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January 1, 1973

Prevention of Air Embolism During Subclavian Venipuncture

Author Affiliations

Charity Hospital New Orleans

JAMA. 1973;223(1):79-80. doi:10.1001/jama.1973.03220010065027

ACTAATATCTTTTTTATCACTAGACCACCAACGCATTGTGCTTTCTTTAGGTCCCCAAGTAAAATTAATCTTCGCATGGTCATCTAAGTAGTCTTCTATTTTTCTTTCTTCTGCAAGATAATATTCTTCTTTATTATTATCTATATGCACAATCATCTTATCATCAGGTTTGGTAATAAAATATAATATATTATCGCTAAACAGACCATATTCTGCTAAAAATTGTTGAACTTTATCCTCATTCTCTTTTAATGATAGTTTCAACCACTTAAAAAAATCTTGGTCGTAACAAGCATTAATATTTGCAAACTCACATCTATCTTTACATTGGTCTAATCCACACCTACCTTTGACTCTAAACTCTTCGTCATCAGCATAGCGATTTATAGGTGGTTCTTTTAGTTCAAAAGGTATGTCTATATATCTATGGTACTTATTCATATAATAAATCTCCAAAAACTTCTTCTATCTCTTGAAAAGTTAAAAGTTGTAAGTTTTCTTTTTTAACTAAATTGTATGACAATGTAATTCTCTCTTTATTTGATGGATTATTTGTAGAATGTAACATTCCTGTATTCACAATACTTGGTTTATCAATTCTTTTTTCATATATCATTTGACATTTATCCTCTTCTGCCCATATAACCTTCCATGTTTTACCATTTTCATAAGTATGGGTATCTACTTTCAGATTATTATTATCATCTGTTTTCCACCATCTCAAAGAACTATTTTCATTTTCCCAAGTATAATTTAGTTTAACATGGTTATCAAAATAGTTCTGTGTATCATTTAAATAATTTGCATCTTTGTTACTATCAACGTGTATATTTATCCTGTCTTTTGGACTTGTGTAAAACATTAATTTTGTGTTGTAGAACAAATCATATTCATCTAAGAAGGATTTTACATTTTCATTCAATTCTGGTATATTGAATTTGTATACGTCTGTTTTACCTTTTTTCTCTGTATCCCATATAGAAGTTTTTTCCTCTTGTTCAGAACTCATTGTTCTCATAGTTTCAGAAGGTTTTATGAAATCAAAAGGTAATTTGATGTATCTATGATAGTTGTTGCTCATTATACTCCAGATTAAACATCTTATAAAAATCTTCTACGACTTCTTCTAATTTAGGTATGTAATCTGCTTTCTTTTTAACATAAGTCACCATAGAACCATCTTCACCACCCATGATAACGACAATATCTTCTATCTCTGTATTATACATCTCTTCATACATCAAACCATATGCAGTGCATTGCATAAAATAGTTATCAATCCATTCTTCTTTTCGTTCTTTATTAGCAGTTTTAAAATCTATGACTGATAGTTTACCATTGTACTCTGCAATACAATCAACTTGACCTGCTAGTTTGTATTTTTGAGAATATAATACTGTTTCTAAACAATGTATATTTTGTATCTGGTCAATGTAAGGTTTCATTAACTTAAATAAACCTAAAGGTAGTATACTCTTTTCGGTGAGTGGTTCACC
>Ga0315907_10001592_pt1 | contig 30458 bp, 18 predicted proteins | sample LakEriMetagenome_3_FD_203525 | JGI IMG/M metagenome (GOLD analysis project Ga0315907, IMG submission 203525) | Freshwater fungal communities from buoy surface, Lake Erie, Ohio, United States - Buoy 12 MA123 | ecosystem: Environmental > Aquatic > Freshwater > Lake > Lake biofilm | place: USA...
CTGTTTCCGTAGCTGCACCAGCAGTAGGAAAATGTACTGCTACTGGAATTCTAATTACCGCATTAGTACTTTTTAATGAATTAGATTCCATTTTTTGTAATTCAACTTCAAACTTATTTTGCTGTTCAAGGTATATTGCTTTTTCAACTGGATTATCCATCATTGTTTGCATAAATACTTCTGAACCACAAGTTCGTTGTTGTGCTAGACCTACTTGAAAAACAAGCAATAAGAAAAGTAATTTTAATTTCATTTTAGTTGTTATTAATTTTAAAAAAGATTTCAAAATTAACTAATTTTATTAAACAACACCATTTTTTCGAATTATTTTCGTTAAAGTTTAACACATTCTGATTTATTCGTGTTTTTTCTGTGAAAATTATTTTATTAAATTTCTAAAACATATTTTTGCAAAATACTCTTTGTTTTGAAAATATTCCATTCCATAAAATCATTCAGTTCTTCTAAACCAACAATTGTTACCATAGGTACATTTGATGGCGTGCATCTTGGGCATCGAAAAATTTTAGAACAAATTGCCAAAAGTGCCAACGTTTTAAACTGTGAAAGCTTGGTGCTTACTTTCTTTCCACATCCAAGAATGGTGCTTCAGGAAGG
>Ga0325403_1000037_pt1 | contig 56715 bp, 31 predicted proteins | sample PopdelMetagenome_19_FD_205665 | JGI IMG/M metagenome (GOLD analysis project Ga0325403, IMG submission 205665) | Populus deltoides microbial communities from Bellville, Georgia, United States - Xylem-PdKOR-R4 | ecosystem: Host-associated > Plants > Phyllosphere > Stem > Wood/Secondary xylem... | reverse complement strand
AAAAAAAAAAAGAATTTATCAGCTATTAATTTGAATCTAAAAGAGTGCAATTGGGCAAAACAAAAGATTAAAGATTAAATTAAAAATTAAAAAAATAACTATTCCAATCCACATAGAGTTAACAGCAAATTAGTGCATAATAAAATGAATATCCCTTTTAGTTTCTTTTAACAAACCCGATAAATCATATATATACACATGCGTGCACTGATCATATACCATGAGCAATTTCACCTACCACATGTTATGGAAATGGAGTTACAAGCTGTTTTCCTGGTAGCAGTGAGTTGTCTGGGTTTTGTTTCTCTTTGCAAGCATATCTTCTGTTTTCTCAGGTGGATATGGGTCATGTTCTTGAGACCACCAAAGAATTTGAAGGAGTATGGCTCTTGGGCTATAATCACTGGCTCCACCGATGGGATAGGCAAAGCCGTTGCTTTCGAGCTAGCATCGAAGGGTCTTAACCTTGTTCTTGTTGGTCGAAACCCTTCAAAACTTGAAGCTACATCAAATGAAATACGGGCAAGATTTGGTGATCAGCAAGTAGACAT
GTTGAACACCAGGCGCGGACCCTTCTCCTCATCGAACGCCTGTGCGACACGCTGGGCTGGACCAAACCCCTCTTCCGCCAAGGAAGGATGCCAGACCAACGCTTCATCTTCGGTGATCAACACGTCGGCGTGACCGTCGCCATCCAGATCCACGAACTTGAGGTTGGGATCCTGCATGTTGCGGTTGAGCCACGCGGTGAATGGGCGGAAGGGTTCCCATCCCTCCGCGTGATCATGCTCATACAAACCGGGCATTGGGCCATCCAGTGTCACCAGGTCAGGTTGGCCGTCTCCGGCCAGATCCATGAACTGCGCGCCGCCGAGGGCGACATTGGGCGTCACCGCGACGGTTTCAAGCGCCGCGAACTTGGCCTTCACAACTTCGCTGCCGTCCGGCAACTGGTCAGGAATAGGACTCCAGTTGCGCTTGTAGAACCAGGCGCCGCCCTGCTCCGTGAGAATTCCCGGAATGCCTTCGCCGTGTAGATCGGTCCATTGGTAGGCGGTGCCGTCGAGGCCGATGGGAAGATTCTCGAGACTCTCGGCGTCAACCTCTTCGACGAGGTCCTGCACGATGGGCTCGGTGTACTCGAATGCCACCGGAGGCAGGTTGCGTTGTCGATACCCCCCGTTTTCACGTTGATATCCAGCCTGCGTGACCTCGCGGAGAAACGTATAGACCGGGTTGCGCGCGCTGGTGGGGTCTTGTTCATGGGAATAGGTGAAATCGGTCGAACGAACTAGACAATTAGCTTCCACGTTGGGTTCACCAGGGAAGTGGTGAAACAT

To the Editor.—  Air embolism is a serious complication of percutaneous cannulation of the branches of the superior vena cava and has caused numerous deaths.1-5 Having the patient in Trendelenburg's position, deep expiration at the time of venipuncture, and occluding the needle hub with a finger after disconnecting the syringe while preparing to insert the catheter have been suggested as preventive measures.2-4 Use of Trendelenburg's position helps filling and distension of the vein, but air embolism can still occur.4 Even a brief exposure of the catheter hub to the atmosphere may result in a significant aero-embolus. Using Poiseuille's law, Flanagan and co-workers calculated that 100 cc of air per second could easily pass through a 14-gauge needle.5 Air embolism can also occur when the intravenous tubing is disconnected from the catheter hub during irrigation or flushing of the system or while drawing a blood sample. In